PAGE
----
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Accidental Deliberations: Monday Morning Links

Miscellaneous material to start your week.

- Jason Fekete reports that the Harper Cons are taking the side of international tax evaders against other G8 leaders trying to implement an effective enforcement system. And CBC reports that the Canada Revenue Agency has repeatedly turned down the opportunity to access information about tax cheats based on a policy of not offering enforcement rewards.

- In the wake of revelations about the U.S.’ PRISM surveillance system (summarized by Mathew Ingram), Michael Geist warned that Canadians should be equally concerned about their privacy. And that observation looks particularly apt in (Read more…)

Accidental Deliberations: Deep thought

An infinite number of monkeys using an infinite number of typewriters will eventually produce the Kirby report on health care reform. This is not a sound argument for spending hundreds of millions of public dollars on monkeys with typewriters.

Accidental Deliberations: Saturday Morning Links

Assorted content for your weekend reading.

- Crawford Kilian comments on Chrystia Freeland’s Plutocrats as a useful expression of trends many of us have seen in action for some time: (T)he plutonomy is not just booming, but skewing the still-depressed economy the rest of us live in. Many of the plutocrats reflect soberly on Andrew Carnegie’s comment that the man who dies rich dies disgraced. Many, including George Soros, Bill Gates, and Warren Buffett, are giving away their billions to various causes and charities.

Individually, those causes may be admirable (Soros has worked hard to promote democracy in eastern Europe).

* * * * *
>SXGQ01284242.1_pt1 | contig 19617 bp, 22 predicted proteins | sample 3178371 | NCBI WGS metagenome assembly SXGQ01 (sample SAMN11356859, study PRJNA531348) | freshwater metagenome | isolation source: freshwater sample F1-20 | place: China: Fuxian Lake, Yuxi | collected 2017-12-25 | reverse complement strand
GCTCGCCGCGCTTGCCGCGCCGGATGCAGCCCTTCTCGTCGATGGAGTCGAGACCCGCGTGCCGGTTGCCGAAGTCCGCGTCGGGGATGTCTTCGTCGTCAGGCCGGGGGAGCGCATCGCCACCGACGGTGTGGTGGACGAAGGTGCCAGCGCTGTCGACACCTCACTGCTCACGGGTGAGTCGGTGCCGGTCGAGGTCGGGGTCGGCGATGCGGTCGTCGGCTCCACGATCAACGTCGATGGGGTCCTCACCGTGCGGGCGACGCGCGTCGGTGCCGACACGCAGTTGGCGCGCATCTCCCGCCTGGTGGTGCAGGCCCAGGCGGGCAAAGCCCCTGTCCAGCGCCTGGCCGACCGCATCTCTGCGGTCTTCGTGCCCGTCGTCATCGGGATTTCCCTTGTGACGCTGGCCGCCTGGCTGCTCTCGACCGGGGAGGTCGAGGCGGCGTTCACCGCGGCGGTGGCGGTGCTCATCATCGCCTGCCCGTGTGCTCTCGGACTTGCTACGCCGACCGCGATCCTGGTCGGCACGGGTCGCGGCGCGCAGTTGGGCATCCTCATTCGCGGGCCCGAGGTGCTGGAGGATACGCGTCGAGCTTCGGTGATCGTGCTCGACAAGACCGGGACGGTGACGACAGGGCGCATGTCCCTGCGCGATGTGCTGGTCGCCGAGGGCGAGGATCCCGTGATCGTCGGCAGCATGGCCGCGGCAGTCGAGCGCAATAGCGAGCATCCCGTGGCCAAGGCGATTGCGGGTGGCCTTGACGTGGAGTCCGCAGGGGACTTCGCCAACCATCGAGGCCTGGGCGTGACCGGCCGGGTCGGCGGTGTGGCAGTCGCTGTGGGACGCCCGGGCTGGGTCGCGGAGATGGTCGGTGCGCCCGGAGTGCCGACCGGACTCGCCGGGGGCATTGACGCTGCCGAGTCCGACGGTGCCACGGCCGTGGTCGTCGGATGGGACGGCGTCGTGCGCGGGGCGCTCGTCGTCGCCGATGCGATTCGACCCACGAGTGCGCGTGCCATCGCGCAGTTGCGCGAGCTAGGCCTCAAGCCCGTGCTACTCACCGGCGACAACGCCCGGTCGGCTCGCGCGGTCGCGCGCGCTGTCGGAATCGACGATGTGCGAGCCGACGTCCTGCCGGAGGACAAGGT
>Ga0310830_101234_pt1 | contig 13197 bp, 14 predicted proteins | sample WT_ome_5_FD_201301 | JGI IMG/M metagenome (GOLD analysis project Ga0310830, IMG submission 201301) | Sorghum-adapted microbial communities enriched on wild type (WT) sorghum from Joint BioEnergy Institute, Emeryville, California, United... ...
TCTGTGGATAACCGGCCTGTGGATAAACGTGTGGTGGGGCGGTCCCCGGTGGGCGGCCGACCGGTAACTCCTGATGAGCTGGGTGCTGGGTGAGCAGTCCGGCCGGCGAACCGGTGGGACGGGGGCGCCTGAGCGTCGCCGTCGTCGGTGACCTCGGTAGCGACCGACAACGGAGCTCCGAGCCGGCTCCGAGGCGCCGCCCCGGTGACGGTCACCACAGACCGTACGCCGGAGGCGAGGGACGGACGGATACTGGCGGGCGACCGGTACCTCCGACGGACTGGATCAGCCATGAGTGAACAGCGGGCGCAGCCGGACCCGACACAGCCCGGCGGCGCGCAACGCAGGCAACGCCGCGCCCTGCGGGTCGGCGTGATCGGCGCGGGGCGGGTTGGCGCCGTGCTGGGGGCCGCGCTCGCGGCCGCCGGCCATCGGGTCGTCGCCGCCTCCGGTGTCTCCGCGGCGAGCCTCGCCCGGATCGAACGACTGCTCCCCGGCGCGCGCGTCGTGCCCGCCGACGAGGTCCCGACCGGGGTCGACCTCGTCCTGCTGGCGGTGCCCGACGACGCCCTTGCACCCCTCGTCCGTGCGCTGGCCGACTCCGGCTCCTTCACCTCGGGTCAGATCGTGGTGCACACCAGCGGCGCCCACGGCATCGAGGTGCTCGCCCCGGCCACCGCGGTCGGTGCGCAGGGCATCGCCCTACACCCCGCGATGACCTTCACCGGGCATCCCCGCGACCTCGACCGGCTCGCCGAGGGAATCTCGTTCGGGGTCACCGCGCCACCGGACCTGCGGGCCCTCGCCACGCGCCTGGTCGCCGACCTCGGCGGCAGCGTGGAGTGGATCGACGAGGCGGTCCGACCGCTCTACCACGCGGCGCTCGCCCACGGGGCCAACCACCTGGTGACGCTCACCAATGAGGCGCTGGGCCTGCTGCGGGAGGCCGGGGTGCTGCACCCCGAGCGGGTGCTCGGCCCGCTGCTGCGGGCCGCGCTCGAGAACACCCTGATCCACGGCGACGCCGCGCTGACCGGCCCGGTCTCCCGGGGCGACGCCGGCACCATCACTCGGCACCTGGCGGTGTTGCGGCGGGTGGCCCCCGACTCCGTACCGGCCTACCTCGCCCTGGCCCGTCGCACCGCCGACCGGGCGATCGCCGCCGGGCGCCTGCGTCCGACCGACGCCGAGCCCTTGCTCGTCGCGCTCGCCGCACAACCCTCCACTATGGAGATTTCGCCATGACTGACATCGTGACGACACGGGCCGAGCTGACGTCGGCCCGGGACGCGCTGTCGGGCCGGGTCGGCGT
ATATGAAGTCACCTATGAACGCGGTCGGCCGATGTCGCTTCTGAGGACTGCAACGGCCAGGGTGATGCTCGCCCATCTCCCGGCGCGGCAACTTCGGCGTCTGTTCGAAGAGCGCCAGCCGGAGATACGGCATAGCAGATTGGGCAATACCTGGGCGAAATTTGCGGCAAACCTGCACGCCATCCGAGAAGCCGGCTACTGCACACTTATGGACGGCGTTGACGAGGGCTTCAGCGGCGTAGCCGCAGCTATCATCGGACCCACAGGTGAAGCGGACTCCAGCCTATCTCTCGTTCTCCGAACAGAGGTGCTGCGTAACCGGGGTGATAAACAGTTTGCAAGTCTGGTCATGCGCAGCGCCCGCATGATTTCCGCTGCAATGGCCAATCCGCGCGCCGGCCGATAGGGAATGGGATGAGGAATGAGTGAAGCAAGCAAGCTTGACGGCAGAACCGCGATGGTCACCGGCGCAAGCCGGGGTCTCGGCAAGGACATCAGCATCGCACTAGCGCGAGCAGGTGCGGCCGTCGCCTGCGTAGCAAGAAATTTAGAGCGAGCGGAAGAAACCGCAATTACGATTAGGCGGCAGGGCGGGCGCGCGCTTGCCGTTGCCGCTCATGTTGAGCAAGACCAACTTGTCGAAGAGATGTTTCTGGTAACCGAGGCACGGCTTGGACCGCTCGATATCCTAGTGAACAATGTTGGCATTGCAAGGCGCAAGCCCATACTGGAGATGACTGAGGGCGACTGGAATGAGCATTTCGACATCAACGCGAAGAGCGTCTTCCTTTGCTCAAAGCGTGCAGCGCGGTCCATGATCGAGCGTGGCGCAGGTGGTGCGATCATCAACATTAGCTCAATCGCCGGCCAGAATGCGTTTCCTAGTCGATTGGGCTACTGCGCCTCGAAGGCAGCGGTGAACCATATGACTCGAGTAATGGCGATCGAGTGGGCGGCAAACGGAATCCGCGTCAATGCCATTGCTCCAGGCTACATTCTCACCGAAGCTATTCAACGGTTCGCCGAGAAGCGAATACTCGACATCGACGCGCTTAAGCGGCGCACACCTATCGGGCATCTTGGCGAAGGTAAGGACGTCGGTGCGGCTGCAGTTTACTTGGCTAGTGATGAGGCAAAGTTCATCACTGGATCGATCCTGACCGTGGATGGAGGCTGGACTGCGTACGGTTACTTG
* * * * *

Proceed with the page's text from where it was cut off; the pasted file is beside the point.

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Accidental Deliberations: Thursday Morning Links

This and that for your Thursday reading.

- Thomas Walkom discusses the meaning of the Ontario Libs’ attempt to take collective bargaining rights away from teachers in the context of the wider labour movement: The union movement is one of the last remnants of the great postwar pact between labour, capital and government.

That pact provided Canadians with things they still value, from medicare to public pension plans. Good wages in union shops kept pay high, even in workplaces that weren’t organized. Unions agitated for and won better health and safety laws that covered all.

True, union rules made it

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Accidental Deliberations: Thursday Morning Links

This and that for your Thursday reading.- Andrew Potter highlights the difficulties in practicing and encouraging truth-based politics at a time when entire parties make a deliberate strategy of lying – as well as the one technique that seems to be wor… . . . → Read More: Accidental Deliberations: Thursday Morning Links

Accidental Deliberations: Thursday Morning Links

This and that for your Thursday reading.

- Thomas Walkom makes the point that the hysterical response from Brad Wall and others can’t mask the fact that Thomas Mulcair is right in his analysis of the effect of a high, resource-driven dollar: Mulcair’s solution is hardly radical. He argues that the petroleum industry currently does not have to cover the full environmental cost of extracting heavy oil. If it were forced to cover these costs, he says, oilsands development would slow and the dollar would come down.

An expert panel of the Royal Society of Canada came to much the

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A. Picazo: Lies, Damned Lies, And The Census

“(The Unites States), and particularly your conservative movement, is a light and an inspiration to people in this country and across the world.” – Stephen Harper, 1997 In an astonishing display of incompetence, and a complete disregard for the facts, Prime Minister Stephen Harper is forging ahead with plans to scrap the mandatory long form … Continue reading →